The Irish Republic is on the brink of another constitutional crisis, with the country’s two largest parties calling for a snap election.
The parties have not ruled out calling another vote, but the prospect of a snap vote seems to be making them uneasy.
The Republic has been in a state of political emergency since November 2016, when the country voted overwhelmingly to stay in the EU and seek an exit from the bloc.
The European Commission and European Parliament have been working on the implementation of Article 50 of the Lisbon Treaty, the Brexit divorce bill.
The Irish Government had to put forward legislation that would allow it to exit the EU, which was blocked by the British government in Parliament.
The two main parties are in a race to form the next government and the prospect that a snap poll could trigger a constitutional crisis has raised concerns among politicians and business leaders.
The Constitutional Convention was set up in February 2017 and the convention has been working to agree a new constitution for the Republic, which could be introduced by the end of this month.
It is not clear whether the two parties would allow a referendum on whether to leave the EU.
“We are on the verge of another Constitutional crisis,” said one senior figure in the Democratic Unionist Party (DUP), the main opposition party.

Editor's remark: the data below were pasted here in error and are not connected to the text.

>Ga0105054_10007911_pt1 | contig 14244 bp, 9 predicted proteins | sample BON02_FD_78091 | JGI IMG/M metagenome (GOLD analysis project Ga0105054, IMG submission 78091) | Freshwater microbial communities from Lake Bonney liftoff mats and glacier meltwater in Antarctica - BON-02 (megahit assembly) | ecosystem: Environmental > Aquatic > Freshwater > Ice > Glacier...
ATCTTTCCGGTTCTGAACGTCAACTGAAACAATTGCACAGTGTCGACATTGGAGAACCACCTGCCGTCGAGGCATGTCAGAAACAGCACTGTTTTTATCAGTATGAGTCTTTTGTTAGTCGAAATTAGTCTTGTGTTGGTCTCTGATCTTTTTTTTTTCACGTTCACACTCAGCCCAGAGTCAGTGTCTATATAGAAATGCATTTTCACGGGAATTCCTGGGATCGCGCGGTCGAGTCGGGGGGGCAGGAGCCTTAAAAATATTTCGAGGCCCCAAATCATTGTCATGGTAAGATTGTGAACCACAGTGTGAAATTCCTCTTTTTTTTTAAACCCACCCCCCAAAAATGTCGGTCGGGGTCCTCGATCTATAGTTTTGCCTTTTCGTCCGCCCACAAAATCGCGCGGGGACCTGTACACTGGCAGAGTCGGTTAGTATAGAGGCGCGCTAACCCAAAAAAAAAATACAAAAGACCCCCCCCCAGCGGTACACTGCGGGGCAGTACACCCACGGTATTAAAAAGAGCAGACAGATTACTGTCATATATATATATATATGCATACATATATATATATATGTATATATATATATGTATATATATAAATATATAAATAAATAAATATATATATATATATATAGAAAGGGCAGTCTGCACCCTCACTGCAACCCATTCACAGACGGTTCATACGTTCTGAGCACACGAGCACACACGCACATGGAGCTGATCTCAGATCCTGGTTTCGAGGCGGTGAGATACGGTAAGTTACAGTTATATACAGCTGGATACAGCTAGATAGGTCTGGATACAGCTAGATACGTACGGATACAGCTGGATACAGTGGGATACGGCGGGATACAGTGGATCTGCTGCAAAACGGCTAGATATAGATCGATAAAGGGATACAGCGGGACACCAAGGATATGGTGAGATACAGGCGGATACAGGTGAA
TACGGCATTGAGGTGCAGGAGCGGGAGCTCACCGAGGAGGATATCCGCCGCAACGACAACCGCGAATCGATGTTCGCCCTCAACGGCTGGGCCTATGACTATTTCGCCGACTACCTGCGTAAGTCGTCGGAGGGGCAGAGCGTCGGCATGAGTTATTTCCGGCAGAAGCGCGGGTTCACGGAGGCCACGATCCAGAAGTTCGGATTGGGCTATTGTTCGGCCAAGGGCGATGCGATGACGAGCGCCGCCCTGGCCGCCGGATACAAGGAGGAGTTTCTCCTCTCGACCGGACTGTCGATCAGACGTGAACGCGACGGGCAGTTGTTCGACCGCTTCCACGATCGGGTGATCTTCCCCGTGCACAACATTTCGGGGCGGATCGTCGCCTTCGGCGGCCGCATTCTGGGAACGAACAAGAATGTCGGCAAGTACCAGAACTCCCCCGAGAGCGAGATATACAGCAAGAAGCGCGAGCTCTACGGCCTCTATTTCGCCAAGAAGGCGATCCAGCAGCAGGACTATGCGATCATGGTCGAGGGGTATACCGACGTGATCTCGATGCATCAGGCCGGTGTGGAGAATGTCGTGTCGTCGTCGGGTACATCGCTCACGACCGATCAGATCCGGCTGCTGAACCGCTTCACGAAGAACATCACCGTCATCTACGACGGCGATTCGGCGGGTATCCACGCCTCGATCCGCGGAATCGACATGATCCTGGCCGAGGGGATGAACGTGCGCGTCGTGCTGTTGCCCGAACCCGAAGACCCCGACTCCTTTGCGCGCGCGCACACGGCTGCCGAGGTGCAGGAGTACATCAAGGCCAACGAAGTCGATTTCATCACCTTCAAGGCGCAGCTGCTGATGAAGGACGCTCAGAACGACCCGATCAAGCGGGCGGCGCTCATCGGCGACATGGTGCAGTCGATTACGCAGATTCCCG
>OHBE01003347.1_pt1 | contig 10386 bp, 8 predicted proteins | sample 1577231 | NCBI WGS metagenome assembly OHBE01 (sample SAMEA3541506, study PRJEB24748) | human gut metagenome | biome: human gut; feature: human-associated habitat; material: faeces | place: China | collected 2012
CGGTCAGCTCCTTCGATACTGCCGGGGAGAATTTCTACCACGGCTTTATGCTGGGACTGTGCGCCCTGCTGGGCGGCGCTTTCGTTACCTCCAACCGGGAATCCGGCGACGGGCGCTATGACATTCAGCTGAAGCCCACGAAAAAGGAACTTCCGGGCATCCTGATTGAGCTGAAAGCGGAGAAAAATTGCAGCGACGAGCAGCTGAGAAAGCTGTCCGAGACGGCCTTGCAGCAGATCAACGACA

“The DUP is the largest party in the House of Commons and it would be a disaster for the republic if we were forced to vote on whether we want to remain in the European Union.”
The DUP is also opposed to a second independence referendum.
“I think it’s a mistake for a vote on independence to be held, if the people want to vote for Brexit,” the DUP leader, Michael Higgins, said.
In a speech to the constitutional convention, the Irish Government’s minister for finance, Brendan Howlin, also said he was “not confident” about a vote.
“What we are saying is we will do everything we can to avoid a second referendum and the vote will be held if the public demand it,” Mr Howlin said.
The Irish Independent is not endorsing the vote but will provide further coverage on the situation.
More: Irish prime minister on Brexit: ‘I do not believe it’s fair to give up’The Irish Government, however, has been trying to push ahead with preparations for Brexit.
The Government has said the EU-wide deal to curb migration would not be cancelled, but would be kept in place until the end and that there would be no changes to the Irish customs system.
The EU has said it is ready to negotiate the terms of the withdrawal deal, but has said a referendum is needed.
The Taoiseach has said there would have to be “an absolute change” in the Irish border if the Government was to leave, but is likely to be challenged in court.